Individualism under Siege: The Effect of U.S. Sanctions on Iran

By Matin Pedram (1)

Economic sanctions (either targeted sanctions or comprehensive embargos) undermine infrastructures as well as social synergy. Although someone can claim that targeted sanctions have no such negative externalities, decrease in foreign investment and interruption in capital flows are the definite outcomes which have their own catastrophic results. So, impacts of economic sanctions cannot be estimated less than a real war.

This essay is going to affirm that Iran nuclear deal from an individualistic point of view is an efficient deal. Furthermore, sanctions re-imposition is against individualistic values of Iranian people because the opportunities to achieve moral well-being and human capital accumulation, being the main forces of any changes in a society, will be lost.

Making JCPOA Sense

The JCPOA is an agreement on the nuclear program of Iran reached in Vienna on July 14, 2015 between Iran, the P5+1 (the five permanent members of the United Nations Security Council—China, France, Russia, United Kingdom, United States—plus Germany). On 16 January 2016 it was announced by the International Atomic Energy Agency that Iran had adequately dismantled its nuclear weapons program, allowing the United Nations to lift sanctions immediately. Hence, the oil embargo and financial sanctions were lifted. It was a big moment for Iranian people to access to global markets more freely and follow their own well-being, but there were many controversial arguments in favor of or against the JCPOA in the United States which made the perspective unclear. In spite of European Union, China and Russia objections, on May 8, 2018, the United States withdrew from JCPOA. As a consequence, the risk of doing business in Iran increased dramatically for the multinational companies that operate in the Iran’s market.

Currently, sanctions can be categorized into 2 sections: 1) Sanctions which are re-imposed by US and 2) Sanctions which have been still lifted by EU and UN through JCPOA and Security Council resolution number 2231.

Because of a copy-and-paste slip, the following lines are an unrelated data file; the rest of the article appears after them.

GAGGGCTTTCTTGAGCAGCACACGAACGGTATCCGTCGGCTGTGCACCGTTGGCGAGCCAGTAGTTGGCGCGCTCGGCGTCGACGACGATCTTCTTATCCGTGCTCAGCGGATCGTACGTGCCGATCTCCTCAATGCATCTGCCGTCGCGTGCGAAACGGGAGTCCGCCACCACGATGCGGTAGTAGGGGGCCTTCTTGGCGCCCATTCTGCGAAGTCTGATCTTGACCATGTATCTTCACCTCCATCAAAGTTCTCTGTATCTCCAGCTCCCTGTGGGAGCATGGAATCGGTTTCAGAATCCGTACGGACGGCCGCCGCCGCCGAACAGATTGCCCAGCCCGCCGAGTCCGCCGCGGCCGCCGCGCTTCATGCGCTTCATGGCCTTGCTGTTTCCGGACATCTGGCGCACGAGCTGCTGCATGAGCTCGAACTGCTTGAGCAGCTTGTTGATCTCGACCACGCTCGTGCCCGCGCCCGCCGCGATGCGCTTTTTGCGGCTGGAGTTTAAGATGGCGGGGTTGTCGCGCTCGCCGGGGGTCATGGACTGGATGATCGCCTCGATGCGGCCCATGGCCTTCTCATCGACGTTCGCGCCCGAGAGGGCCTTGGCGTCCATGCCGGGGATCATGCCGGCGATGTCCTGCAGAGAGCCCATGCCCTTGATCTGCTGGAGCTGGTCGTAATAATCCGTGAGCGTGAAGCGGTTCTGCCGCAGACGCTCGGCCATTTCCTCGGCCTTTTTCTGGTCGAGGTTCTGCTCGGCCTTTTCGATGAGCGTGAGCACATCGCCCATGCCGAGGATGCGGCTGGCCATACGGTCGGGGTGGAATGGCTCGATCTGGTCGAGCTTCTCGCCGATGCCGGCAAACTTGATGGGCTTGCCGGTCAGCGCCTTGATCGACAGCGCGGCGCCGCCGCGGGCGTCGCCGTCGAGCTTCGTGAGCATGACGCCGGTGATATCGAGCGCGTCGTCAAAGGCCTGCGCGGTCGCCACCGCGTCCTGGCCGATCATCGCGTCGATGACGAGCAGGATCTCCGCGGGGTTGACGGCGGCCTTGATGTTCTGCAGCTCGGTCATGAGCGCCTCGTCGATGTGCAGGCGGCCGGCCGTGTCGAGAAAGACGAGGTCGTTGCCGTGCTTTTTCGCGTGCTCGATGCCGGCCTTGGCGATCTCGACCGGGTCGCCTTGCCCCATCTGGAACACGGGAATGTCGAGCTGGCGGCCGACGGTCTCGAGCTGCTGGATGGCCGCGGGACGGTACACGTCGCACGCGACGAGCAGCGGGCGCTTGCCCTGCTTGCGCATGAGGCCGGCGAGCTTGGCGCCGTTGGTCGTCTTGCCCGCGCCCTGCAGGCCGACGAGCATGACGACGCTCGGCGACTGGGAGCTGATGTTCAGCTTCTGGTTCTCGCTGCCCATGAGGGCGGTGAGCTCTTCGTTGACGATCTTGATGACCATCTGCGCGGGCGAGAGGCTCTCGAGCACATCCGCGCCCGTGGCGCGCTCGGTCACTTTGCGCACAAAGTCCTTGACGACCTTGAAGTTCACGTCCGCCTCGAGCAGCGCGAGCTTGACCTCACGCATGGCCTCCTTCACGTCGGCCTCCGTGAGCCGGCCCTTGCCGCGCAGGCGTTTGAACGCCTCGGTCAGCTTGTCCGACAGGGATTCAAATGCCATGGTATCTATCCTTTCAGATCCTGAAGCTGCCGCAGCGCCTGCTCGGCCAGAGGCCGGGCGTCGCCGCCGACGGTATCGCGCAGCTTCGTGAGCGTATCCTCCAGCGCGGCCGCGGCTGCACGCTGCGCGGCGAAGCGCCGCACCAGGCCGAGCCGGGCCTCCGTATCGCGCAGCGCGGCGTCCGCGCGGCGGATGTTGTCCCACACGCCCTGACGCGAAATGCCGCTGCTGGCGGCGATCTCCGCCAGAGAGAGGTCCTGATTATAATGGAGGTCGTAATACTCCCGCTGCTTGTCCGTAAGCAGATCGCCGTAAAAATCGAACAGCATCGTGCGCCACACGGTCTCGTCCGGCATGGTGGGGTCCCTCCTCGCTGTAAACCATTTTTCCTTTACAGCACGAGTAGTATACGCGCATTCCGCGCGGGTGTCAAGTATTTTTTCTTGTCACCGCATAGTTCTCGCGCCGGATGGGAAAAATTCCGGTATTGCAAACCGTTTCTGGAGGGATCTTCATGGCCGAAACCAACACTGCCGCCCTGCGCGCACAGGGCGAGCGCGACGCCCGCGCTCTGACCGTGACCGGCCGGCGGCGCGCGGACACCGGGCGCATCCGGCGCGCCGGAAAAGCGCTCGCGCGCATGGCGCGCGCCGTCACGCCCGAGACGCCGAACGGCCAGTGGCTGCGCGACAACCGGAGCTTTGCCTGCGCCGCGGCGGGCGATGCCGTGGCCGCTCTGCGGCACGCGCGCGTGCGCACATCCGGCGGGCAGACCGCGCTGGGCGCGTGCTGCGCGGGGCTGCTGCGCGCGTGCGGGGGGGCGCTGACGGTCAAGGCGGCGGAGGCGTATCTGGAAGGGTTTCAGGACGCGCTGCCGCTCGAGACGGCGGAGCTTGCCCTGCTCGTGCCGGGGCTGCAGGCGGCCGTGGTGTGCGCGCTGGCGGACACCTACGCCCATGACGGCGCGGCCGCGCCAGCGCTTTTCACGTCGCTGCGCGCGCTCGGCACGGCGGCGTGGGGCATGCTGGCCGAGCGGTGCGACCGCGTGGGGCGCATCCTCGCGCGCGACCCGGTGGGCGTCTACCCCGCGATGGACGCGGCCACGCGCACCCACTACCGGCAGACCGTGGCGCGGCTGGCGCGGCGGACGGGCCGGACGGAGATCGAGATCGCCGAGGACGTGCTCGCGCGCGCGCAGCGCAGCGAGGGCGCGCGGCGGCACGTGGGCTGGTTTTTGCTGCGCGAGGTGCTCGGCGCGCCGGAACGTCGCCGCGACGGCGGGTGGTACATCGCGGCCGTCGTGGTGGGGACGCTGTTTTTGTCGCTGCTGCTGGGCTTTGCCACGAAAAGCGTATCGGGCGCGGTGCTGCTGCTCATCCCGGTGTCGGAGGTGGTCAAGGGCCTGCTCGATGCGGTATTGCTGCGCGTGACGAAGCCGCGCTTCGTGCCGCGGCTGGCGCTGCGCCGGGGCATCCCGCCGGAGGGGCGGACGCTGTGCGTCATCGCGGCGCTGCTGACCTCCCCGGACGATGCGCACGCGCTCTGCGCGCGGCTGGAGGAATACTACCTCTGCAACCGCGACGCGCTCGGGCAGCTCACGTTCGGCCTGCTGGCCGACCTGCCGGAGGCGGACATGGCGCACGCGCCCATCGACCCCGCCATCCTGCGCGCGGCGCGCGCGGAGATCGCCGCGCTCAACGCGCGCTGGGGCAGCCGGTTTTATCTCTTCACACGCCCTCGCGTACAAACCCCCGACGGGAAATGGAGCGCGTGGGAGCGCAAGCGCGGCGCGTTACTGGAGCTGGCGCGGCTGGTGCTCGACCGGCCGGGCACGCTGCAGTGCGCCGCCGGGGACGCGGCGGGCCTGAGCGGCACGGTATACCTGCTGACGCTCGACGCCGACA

Impacts of JCPOA

Withdrawal on Iranian People: Undoubtedly, maximizing well-being in an isolated society is farfetched issue, though there is no guarantee that in a free society one will improve his well-being. Based on the comprehensive regime of sanctions, accessibility to Iran’s markets is restricted, and the outcome will be people’s unwanted deprivation, and aggression purposefully toward individuals’ choices. (3)

Due to JCPOA withdrawal, the United States gave a clear message to every entrepreneur that Iran no longer is a secure destination for investment; therefore, risk of investment in Iran and even exportation of products to Iran is tremendously increased. Without access to foreign investments and technologies, economic flourishing is like a dream.

Although one can claim that free access to information, humanitarian aid or consumer goods are not restricted by sanctions, cost of the access will increase. Furthermore, standard of living will diminish dramatically due to hardship in access to markets and it gradually leads to economic depression.

Avoidance from Reengineering the Society

the main reason to impose sanctions is to change one state’s behavior. In a broad context, it can be called reengineering a society to see a kind of revolution. According to this, “whenever the outcome of user-owner decisions about their properties is not liked by the community of social engineers (people, that is, who are not the user-owners of the things in question and who do not have a contractually acquired title to them), it has the right to interfere with the practices of the actual user-owners and determine the use of these means, thereby restricting their property rights.” In other words, JCPOA was a framework to restrain Iran’s nuclear program, but after sanctions re-imposition, in particular (financial sanctions such as money transactions, foreign investments, and SWIFT accessibility), it was decided by the United States to restrain people’s choices.